The purpose of an Inspection Report and Repair Proposal is to evaluate repair options and/or design changes that may (or may not) be included in the repair plan, but which the examining engineer believes could increase the run time of the pump. The following design changes were implemented in this repair sequence:
1. Wear ring configurations were changed from “saw tooth” to “smooth.”
2. All wear rings were coated with 88-12 tungsten carbide, 0.020” thick.
3. Thrust bearings were changed from MRC 8317 AB to SKF 7317 BEGAM.
4. Oil flinger ring diameters were increased from 7” to 7.50”.
5. An appropriately sized oil drain hole was added in the bearing housing bore at the 6 o’clock position
6. Bolt-in bearing housing oil dams were eliminated.
7. The bearing housing oil level was changed from its previous level to an appropriate new level.
Based on the condition of the ash sluice pump and conversations with the client, the abrasive action of the ash sluice mixture limited the run time of the 316 stainless steel pumps to between 12 and 18 months. Based on the client’s information package, this particular pump had operated for about 18 months and was taken out of service due to a catastrophic thrust bearing failure. In turn, this failure caused rubbing of the 2nd stage impeller back shroud to the casing and the shaft-to-thrust-end cover. The direction of thrust was away from the coupling and opposite to the preferred direction for the SKF/MRC “PumPac 8317 AB” bearing. The wear ring clearances were abnormally large and there was no evidence of oil in the thrust bearing or in its housing. Other damaged components included:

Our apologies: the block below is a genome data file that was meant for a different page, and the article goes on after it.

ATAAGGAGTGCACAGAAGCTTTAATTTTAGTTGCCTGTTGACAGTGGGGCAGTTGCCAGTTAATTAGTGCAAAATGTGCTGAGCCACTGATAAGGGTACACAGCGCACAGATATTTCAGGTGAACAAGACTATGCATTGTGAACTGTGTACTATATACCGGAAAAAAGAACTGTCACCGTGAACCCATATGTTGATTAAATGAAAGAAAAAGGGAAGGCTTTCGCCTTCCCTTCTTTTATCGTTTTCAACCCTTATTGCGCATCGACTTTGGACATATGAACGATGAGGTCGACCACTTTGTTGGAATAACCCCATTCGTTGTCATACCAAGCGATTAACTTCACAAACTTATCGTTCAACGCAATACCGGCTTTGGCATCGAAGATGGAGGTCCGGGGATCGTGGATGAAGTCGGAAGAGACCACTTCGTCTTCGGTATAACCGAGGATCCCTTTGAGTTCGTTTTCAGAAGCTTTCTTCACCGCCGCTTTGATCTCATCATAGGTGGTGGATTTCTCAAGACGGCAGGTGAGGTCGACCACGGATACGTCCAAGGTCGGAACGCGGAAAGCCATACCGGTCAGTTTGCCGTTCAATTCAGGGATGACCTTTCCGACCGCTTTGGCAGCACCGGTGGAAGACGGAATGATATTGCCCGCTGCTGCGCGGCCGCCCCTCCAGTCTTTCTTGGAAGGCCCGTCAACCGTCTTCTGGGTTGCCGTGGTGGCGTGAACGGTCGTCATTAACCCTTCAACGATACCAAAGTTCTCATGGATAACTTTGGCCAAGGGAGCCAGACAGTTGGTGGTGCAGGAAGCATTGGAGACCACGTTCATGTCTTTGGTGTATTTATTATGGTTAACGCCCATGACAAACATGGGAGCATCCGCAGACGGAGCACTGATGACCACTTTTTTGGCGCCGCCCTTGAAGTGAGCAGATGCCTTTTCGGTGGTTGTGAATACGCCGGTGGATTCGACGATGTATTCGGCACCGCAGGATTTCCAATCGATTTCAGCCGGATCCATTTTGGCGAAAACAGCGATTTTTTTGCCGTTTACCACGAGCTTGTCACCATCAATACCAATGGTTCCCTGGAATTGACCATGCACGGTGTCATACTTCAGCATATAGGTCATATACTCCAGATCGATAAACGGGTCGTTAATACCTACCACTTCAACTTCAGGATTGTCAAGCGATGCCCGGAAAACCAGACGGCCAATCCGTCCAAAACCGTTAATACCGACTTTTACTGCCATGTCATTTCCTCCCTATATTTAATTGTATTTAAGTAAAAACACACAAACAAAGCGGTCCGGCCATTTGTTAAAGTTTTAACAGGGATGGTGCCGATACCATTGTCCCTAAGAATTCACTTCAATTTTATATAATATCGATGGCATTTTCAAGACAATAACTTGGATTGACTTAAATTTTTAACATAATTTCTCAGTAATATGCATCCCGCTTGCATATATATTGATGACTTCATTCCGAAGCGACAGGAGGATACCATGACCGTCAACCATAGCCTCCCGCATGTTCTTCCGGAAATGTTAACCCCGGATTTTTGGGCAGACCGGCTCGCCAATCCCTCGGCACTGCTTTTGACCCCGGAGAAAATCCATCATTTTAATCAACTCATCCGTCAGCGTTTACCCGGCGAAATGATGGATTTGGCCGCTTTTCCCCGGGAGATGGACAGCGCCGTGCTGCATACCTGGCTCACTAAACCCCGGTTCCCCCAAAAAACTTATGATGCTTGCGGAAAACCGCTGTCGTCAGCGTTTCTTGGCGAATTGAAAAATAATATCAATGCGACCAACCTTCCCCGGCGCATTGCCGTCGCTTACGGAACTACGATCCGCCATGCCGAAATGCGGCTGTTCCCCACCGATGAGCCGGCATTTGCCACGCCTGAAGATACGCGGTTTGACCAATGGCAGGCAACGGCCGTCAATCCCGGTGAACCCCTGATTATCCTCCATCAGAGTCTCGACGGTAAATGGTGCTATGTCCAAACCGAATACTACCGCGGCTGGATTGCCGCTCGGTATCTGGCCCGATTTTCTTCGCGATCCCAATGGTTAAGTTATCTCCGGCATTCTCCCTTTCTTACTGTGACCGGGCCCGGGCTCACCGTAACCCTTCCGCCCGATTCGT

1. Coupling end sleeve nut;
2. Oil slinger rings;
3. Radial bearing; and
4. Cracked first stage impeller shroud.
The most probable and primary cause of the failure was (initially) determined to have been lack of lubrication to the thrust bearings. Nevertheless, the failed radial bearing showed a slight hint that there had, in fact, been oil in its housing. The CPRS examining engineer realized that the pump could not have operated for 18 months without oil in the bearing housings. Hence, lack of oil was judged a maintenance issue that would have to be addressed at the plant.
But, the examining engineer also believed that a thrust bearing failure could have occurred—even if the housings did have the required amount of oil. He knew that Type 8317 AB bearings, as had been installed, are designed to carry axial thrust toward the coupling. Calculations were made indicating that, with normal running clearances, the direction of thrust would be toward the coupling.